When Princeton professor and author Amy Chua published Battle Hymn of the Tiger Mother in 2011, the resulting media melee seemed to tap into a simmering vat of insecurities about the economic rise of China.
An excerpt published in the Wall Street Journal under the headline Why Chinese Mothers Are Superior triggered a heated debate about the pros and cons of a discipline style that discourages improvisation and creativity in favor of repetition and diligence.
Was the United States doing its children a disservice by not taking cues from the Chinese education system?
Novelist Kim Wong Keltner's new book, Tiger Babies Strike Back: How I Was Raised by a Tiger Mom but Could Not Be Turned to the Dark Side, responds with a resounding No, as an impassioned ode to "all the lonely, lost kids who aren't going to get into Harvard or Berkeley", Keltner says.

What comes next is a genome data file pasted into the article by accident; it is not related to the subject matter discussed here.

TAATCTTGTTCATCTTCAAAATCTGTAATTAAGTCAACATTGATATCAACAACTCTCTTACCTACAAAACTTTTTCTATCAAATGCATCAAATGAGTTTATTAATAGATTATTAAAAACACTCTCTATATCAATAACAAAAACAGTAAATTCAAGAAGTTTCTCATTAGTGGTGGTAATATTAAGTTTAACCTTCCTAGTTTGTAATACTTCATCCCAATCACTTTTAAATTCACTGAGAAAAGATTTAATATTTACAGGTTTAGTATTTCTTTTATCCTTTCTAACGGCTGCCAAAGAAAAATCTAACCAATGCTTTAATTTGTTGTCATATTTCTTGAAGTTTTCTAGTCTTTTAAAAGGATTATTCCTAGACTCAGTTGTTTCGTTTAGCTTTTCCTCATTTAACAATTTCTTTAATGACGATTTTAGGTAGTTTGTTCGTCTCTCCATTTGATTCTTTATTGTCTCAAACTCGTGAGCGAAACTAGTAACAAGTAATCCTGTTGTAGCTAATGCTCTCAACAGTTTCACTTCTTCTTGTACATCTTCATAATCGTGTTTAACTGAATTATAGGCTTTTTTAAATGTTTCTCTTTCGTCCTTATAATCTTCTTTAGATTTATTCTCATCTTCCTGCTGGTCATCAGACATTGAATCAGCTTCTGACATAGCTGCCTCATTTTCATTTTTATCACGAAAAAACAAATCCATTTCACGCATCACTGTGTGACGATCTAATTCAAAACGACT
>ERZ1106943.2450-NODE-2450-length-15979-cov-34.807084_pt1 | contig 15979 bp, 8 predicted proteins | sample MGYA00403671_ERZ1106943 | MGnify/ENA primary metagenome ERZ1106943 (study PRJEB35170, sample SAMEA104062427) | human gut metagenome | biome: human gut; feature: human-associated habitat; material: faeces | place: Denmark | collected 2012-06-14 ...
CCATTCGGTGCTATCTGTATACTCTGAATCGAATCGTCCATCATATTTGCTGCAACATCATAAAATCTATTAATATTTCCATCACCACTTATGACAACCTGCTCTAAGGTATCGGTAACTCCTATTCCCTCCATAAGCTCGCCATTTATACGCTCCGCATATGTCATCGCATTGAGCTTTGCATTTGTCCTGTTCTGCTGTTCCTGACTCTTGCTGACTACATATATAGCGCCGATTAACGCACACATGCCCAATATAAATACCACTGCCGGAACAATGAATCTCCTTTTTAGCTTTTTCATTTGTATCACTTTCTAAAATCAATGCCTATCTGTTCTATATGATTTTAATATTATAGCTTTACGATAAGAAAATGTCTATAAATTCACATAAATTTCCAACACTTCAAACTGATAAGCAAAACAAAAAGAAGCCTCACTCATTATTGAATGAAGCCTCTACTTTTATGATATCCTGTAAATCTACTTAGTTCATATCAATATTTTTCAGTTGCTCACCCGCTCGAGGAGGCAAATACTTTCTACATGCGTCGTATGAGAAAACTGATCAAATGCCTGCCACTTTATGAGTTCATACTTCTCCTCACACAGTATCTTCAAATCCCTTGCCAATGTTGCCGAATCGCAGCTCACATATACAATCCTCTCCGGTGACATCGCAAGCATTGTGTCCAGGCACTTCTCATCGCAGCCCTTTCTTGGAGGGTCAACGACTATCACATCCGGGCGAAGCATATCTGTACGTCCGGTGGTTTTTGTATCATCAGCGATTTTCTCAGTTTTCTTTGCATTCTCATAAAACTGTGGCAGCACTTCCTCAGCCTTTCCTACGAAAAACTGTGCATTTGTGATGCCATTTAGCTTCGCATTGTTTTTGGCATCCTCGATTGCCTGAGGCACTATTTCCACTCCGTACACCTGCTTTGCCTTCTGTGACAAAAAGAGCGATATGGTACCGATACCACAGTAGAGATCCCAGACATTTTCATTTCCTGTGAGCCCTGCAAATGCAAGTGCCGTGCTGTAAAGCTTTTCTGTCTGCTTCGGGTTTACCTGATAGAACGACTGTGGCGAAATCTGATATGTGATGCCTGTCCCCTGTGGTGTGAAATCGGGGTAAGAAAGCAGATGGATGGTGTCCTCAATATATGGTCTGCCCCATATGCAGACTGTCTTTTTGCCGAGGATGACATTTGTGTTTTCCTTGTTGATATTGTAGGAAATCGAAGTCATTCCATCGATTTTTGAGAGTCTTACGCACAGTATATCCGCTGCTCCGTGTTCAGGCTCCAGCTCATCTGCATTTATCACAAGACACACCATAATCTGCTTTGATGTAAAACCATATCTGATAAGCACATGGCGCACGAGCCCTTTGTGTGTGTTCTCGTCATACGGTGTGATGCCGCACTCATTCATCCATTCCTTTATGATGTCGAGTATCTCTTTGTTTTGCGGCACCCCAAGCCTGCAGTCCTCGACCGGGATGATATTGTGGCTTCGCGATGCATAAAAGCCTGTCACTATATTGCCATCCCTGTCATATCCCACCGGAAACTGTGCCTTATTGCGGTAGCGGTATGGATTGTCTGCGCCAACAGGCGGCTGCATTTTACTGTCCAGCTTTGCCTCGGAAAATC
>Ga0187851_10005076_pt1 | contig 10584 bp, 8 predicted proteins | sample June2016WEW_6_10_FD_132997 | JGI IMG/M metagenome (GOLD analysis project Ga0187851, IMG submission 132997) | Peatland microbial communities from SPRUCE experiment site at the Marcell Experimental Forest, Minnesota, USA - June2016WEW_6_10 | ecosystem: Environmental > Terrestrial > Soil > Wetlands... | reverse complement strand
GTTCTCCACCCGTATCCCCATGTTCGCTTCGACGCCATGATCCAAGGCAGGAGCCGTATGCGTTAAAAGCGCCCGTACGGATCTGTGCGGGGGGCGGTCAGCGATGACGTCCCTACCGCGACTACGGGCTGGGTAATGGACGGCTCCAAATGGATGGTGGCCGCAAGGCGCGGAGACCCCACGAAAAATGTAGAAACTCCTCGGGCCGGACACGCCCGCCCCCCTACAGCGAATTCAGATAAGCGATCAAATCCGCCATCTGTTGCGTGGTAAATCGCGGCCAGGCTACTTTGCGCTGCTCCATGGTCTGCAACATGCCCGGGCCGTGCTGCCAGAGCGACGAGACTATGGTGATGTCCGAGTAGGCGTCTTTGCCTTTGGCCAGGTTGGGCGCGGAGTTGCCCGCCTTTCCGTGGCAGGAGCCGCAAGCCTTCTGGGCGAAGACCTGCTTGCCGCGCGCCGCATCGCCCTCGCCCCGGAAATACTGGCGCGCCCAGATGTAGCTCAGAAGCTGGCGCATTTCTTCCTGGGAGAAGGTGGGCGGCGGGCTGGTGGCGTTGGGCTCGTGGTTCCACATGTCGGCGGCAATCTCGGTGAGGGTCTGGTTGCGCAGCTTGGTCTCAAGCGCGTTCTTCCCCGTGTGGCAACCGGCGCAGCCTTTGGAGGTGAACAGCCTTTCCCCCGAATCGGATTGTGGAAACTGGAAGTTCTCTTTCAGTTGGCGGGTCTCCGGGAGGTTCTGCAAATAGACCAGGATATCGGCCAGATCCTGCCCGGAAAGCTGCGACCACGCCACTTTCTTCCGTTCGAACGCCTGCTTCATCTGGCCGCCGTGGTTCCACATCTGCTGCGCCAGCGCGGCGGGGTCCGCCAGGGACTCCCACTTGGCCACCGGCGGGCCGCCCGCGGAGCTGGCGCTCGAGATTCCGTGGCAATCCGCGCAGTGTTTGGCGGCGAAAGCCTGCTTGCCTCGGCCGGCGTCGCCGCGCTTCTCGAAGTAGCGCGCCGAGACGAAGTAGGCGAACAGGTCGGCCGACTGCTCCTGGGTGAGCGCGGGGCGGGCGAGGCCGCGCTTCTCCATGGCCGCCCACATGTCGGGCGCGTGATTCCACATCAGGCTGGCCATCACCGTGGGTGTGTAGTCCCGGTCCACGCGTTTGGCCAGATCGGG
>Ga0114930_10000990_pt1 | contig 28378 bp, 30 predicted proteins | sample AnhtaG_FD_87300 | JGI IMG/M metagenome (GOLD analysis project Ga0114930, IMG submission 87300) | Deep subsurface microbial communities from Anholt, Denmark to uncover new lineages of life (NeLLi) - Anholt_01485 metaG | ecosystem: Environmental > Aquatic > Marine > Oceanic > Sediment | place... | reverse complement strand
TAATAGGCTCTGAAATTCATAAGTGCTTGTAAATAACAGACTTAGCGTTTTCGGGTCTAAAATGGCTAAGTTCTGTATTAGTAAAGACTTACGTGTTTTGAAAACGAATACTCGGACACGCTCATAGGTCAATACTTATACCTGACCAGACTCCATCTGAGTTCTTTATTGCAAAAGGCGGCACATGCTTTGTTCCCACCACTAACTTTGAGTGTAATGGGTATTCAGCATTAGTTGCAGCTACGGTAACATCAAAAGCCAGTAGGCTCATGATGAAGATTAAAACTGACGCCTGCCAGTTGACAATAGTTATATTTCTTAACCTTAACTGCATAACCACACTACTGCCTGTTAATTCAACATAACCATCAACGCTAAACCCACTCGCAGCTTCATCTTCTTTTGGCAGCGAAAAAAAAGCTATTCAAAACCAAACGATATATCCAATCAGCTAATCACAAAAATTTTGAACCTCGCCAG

"Many Asians in the US are facing an identity crisis today, because we've been pigeonholed into stereotypes of success," she says. "Not enough of us are saying, I choose not to fit into this one box that my parents and the world have defined for me. Amy Chua's kids obviously turned out great, but it's only when kids turn out great that we can laugh about it.
"There's this entire group of kids out there who feel lonely and anxious because they're not necessarily going to be successful in that same way, and I want my book to be a message in a bottle to those kids," Keltner adds.
In descriptions of her strained relationship with her own "Tiger Mother", Keltner likens the relief of a post-visit return home to the feeling of having gnawed off her own paw to escape the metal teeth of a spring-loaded trap.
"How many emotional body slams can we take before ending up with permanent brain damage?" she asks.